In this chapter, we describe and discuss a methodological framework that integrates analysis of interaction logs with the conceptual design of the user interaction. It is based on (i) formalizing the functionality that is supported by an interactive system and the valid interactions that can take place; (ii) deriving schemas for capturing the interactions in activity logs; (iii) deriving log parsers that reveal the system states and the state transitions that took place during the interaction; and (iv) analyzing the user activities and the system’s state transitions in order to describe the user interaction or to test some research hypotheses. This approach is particularly useful for studying user behavior when using highly interactive systems. We present the details of the methodology, and exemplify its use in a mediated retrieval experiment, in which the focus of the study is on studying the information-seeking process and on finding interaction patterns.
Logging The User Interaction: An Introduction
A good understanding of people – what they are like, why they use a certain piece of software, and how they might interact with it – is essential for successful design of interactive systems, which help people achieve their goals. While each user is unique, and may have a particular background, context, interest and motivation to use a system, it is necessary to learn what is generally true about the users of a system and what behavioral patterns are common. Specifically, the designer should learn (1) the users’ goals in using a system; (2) the specific tasks undertaken in order to achieve some goals; (3) the language or terminology used by users to describe what they are doing; and (4) the users’ experience and skills at using a certain kind of system (Tidwell, 2006). Some common methods and techniques used before and during system design in order to understand the users’ needs and to establish system requirements, as well as during the implementation and testing in order to evaluate the usability and effectiveness of a system, are direct observation, interviews, surveys, personas, focus groups.
While these methods are excellent tools for evaluating the quality of the interaction between human and system, the quality of the system in supporting the users to achieve their goals and the user satisfaction, they have a number of drawbacks. First, people are often incapable of accurately assessing their own behaviors, especially when removed from the context of their activities (Pinker, 1999) and therefore interviews and surveys may not provide true answers. Second, direct observation may be obtrusive – the users may be distracted, or they may not behave naturally. Third, they are expensive to run, and therefore provide information from a rather limited sample of users, so the results are often informative, but may lack statistical significance, may miss unusual cases, and may not capture behavioral patterns or trends.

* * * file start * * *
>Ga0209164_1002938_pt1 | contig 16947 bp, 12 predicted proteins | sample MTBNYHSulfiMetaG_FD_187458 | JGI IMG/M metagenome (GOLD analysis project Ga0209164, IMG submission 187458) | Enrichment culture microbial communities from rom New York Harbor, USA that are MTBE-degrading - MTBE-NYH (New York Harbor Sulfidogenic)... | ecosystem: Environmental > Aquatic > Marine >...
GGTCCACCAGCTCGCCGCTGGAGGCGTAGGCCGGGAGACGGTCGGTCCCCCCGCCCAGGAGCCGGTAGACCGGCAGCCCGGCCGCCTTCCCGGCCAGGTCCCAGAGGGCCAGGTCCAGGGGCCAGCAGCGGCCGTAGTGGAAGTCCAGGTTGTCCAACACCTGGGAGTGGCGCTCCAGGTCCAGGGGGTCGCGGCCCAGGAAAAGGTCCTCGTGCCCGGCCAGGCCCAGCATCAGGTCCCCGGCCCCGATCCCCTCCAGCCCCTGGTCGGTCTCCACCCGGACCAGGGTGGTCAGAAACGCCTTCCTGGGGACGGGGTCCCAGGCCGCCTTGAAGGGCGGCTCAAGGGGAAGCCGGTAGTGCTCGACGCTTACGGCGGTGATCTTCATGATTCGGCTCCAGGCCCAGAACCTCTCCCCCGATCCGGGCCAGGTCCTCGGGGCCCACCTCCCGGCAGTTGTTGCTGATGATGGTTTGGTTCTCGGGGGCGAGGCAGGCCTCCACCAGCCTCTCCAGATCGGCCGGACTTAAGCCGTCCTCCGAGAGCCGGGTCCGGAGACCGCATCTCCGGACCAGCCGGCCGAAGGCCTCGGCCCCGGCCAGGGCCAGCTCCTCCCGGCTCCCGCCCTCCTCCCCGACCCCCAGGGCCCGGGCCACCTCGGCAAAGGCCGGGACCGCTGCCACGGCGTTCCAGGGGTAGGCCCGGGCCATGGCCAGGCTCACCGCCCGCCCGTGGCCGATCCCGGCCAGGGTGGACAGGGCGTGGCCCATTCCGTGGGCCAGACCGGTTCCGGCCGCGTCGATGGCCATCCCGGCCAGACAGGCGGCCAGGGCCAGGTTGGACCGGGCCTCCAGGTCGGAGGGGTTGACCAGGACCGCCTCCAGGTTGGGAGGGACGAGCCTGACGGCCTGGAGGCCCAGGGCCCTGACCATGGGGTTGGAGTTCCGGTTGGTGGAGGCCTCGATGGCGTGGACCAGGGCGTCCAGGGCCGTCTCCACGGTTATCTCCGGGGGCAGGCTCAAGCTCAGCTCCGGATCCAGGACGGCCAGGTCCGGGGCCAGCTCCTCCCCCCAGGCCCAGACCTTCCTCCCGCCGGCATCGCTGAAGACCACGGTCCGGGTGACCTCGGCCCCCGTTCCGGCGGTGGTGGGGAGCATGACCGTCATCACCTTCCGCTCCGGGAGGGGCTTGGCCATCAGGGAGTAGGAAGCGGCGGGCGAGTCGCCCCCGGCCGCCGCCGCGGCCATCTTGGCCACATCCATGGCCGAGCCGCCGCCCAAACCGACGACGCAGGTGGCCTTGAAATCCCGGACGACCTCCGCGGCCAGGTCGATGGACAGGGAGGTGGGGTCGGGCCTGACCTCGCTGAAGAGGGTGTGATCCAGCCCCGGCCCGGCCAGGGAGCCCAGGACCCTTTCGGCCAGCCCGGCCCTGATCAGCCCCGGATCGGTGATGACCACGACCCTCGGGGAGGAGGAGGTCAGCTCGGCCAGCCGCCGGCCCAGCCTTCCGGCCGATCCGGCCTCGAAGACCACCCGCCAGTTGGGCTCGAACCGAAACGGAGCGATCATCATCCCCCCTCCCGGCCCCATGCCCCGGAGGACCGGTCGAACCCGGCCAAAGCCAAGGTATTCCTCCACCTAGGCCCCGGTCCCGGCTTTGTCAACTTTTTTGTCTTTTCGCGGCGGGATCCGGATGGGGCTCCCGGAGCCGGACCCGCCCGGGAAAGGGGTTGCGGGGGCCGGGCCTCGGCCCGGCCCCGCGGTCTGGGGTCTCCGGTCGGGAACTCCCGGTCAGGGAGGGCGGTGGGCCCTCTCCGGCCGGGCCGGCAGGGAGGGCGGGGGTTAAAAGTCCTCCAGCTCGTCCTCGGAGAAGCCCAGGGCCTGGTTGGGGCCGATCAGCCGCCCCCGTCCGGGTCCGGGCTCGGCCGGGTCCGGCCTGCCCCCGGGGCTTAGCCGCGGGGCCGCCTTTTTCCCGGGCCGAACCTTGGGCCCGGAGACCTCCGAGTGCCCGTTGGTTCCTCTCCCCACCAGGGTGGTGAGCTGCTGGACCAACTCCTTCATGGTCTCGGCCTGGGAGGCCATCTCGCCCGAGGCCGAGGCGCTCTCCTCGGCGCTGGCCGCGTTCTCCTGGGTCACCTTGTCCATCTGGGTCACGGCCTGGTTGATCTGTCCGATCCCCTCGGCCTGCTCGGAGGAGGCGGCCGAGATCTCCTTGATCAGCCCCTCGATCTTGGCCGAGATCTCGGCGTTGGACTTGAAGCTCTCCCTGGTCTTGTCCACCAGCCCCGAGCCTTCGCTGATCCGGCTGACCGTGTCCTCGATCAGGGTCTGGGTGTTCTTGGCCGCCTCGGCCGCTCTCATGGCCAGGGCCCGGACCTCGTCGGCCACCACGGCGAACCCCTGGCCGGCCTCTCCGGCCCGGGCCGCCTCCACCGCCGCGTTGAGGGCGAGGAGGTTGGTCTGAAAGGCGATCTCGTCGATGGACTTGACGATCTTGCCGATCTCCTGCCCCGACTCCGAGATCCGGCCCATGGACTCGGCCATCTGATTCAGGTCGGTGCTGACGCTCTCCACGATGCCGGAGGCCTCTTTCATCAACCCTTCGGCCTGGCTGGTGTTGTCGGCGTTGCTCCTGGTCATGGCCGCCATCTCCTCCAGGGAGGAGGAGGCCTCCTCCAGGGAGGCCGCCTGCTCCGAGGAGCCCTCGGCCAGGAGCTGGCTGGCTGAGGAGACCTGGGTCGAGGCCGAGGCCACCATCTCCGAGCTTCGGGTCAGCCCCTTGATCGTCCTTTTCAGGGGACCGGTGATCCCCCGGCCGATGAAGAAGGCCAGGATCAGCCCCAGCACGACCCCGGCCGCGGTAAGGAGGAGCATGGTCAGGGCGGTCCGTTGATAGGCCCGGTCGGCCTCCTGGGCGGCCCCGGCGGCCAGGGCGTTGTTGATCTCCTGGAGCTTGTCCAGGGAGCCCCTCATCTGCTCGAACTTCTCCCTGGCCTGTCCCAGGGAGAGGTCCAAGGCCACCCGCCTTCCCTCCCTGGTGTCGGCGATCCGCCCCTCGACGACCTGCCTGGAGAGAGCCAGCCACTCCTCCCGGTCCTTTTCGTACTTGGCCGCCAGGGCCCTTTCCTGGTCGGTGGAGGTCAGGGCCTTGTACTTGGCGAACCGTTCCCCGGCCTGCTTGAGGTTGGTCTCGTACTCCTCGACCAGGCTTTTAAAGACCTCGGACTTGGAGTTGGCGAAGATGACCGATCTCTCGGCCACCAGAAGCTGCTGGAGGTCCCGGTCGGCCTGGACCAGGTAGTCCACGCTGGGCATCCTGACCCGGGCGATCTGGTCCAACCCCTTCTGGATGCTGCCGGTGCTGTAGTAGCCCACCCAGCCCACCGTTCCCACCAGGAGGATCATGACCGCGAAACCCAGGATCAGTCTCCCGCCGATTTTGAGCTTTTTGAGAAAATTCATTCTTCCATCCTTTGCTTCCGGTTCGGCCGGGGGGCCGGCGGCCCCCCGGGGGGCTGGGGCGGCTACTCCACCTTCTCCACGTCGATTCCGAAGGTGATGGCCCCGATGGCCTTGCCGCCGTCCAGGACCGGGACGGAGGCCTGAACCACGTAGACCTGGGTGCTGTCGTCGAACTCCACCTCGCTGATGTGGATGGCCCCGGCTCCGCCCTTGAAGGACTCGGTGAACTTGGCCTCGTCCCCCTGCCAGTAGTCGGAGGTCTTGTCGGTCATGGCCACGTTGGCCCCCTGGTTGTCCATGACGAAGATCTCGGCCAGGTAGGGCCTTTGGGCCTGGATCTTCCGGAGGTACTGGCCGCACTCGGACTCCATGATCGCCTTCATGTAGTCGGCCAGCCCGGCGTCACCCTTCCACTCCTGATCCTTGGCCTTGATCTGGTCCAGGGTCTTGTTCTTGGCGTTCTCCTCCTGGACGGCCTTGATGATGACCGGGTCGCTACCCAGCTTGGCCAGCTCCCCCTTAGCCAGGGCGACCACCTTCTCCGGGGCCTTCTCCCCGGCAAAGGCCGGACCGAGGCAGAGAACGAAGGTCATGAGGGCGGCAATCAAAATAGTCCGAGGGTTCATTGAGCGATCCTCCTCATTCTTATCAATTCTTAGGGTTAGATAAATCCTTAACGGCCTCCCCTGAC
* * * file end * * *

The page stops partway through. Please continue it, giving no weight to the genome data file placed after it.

Logging the user interaction with the system provides a complementary tool for analyzing the interaction and evaluating a system. It provides the means to acquiring large quantities of data about patterns of interface usage, speed of user performance, rate of errors, or frequency of requests for online assistance (Shneiderman & Plaisant, 2005). An important ethical issue, which indirectly affects user behavior and therefore the validity of the results, is whether users are told and know that their activity is logged. However, when logging is done in order to evaluate a system rather than user preferences or private activities, and when no personal information is captured, this problem is minimal.
An interesting set of constraints on what data can practically be logged, and on designing a logging system, is dictated by the software architecture of the system being investigated. The simpler situation is that of a standalone system, when the entire user activity runs on the same machine, and where all the data resides. In such situations, if the logging module is designed and built as part of the system, then all user actions, all user events and all data being generated or manipulated can potentially be logged. Logging the interaction with third-party software is more challenging: while operating system-level actions such as keystroke or mouse events, or opening/closing a file, or starting/stopping a certain application can be captured and logged, semantic events specific to a certain application are usually impossible to capture. For example, while it is possible to capture the text typed by a user, it is not easy or even possible to determine if the text was typed as a query for a search engine, or for filling in a form. This problem can be addressed by video-recording the interaction or by using screen-capturing software (e.g., Morae: http://www.noldus.com, so that the researchers can subsequently examine the interaction, interpret what is happening, insert annotations or mark significant events. While these tools can be helpful in analyzing the captured data, they rely on the manual-intellectual annotation done by the researcher, and are therefore very labor intensive and error-prone. Moreover, the format used for the logs is usually proprietary, which forces the researchers to buy proprietary analysis software that is not customizable. So, in order to fully benefit from the power of user activity logging, it is preferable that the designer of the logging module has access to the source code of the system being evaluated.